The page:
Olivier soils are fine, silty, mixed, thermic Aquic Fragiudalfs occurring on nearly level to slightly convex stream divides and gently sloping areas along streams in the lower Mississippi River basin in Louisiana and southern Mississippi. Slopes range from 0 to 5% and were formed in loess of 1.2 to 6 m thickness. The Olivier soils are somewhat poorly drained and have a moderately slow permeability in the fragipan. A water table is perched above the fragipan at depths of 0.3 to 0.75 m for most of the winter months. Table 11 contains a description of a profile of Olivier soil in Louisiana.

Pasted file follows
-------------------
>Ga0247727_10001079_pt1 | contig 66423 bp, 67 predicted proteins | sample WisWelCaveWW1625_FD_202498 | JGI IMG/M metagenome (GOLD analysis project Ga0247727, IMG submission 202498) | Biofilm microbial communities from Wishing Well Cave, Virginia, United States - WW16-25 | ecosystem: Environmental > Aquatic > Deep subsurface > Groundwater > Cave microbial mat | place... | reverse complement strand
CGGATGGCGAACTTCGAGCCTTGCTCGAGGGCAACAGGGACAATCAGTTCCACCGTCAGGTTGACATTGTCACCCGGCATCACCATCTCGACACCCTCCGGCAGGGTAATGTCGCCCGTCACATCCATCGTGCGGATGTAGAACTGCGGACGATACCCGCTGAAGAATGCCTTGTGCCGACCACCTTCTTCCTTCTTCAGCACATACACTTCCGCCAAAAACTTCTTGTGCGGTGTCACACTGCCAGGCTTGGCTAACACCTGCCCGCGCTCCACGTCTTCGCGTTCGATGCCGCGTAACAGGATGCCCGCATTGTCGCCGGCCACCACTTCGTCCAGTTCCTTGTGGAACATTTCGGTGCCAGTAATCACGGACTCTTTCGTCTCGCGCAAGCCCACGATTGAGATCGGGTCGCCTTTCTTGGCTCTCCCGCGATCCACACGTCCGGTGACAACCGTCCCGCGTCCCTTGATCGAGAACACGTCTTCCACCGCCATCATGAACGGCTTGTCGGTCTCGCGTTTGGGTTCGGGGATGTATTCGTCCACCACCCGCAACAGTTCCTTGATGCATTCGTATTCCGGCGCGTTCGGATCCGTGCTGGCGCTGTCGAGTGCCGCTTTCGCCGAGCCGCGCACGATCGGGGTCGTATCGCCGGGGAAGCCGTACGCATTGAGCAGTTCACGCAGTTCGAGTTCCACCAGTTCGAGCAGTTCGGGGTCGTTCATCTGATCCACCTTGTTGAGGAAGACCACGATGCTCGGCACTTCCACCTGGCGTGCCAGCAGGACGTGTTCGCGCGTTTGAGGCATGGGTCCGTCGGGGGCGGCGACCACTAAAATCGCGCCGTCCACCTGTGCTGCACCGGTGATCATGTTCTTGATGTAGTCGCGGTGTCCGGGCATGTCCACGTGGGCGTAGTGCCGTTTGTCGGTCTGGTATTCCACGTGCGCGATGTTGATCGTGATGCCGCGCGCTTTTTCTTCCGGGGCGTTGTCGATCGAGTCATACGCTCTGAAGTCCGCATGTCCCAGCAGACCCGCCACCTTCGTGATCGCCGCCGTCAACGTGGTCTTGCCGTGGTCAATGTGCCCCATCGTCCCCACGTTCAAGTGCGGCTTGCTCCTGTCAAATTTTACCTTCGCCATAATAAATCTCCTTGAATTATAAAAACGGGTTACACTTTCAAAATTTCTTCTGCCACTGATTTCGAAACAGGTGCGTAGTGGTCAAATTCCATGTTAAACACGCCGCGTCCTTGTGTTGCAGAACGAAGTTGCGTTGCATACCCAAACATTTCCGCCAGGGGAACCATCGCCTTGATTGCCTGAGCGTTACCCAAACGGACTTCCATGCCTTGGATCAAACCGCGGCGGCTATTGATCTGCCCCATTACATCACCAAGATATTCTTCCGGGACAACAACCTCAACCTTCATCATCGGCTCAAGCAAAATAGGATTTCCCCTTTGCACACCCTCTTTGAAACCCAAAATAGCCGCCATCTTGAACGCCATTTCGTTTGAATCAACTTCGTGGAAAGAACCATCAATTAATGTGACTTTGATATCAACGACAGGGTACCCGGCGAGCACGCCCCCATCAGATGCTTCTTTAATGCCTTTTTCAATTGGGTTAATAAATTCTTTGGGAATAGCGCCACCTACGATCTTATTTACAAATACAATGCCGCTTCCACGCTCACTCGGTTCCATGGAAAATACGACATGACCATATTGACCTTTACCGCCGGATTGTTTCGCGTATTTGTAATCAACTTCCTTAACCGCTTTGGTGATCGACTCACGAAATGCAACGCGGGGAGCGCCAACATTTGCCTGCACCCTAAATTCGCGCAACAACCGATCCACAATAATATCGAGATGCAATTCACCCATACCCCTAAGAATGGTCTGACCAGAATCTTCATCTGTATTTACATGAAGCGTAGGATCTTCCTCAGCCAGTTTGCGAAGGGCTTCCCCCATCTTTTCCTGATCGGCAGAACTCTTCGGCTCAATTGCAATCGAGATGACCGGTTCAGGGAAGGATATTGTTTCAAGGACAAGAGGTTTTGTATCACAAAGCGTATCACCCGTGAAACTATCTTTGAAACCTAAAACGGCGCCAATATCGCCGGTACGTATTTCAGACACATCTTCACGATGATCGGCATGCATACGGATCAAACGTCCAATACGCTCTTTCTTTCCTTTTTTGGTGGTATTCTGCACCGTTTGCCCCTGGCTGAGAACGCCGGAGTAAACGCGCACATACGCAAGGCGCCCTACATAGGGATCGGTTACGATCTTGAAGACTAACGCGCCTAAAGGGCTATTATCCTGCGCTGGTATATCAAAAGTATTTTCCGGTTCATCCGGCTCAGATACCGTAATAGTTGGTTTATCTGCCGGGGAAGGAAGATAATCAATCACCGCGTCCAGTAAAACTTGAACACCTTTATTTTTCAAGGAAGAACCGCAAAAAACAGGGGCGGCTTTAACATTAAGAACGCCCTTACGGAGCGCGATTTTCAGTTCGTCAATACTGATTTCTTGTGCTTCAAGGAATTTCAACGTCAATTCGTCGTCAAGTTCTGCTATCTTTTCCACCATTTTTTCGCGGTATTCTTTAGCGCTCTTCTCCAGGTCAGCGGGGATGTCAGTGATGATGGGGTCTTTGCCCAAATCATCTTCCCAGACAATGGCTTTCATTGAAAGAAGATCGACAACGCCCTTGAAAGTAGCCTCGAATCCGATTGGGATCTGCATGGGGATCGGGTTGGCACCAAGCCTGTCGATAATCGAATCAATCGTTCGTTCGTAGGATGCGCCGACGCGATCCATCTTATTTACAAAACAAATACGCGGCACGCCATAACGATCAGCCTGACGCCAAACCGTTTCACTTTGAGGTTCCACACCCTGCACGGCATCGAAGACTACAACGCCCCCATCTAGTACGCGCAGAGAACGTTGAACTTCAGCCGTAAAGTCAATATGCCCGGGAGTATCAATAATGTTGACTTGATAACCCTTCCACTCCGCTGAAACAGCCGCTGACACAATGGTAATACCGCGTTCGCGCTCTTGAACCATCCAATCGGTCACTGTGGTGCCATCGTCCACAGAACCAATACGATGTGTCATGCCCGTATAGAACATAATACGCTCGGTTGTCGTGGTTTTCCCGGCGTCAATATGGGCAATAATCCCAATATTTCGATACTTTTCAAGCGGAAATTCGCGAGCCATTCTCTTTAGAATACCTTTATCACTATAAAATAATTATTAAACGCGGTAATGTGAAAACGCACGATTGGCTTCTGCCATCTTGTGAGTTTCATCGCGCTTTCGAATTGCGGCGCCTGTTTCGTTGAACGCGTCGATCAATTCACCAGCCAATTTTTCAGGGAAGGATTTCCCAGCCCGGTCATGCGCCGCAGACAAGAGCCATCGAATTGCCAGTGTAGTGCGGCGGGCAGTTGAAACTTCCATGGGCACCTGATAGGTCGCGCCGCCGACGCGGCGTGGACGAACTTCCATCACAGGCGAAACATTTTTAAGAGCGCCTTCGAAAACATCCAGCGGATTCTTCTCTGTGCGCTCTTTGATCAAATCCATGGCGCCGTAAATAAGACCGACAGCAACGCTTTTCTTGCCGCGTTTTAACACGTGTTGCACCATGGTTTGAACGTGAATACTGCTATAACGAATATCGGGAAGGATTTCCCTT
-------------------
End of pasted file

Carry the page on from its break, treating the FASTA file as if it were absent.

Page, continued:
The textural composition and the saturated hydraulic conductivities from undisturbed soil cores and for different soil depths are given in Table 12 (Romkens et al., l986). The assumption often made in describing water flow in layered or stratified soils is that the soil is homogeneous and isotropic. This assumption is often relaxed by assuming that the soil consists of several soil layers, each homogeneous and isotropic. Fragipan soils such as Olivier differ from soil containing stratification due to sedimentary processes. They typically contain polygonal peds with long vertical dimensions separated and completely surrounded by bleached grey seams. Such a structural configuration is expected to influence water flow patterns and may render different Ksat values in different directions. Therefore, undisturbed core samples were obtained in vertical and horizontal directions from surface and subsurface horizons of an Olivier soil in order to test for anisotropy of Ksat, bulk density, and soil water content at 0.3 bar or 0.03 MPa suctions (Dabney and Selim, 1987). Ksat values within the Ap horizon did not differ in horizontal and vertical directions. However, within the Btx1 horizon, measured Ksat values were three times greater in the vertical than the horizontal direction. This was attributed to the primarily vertical orientation of flow restricted zones within the fragipans. Soil bulk density and moisture content differed between surface and subsurface horizons but were not influenced by direction of core sampling. The results of this study have relevance to water flow models and sampling methods for fragipan soils.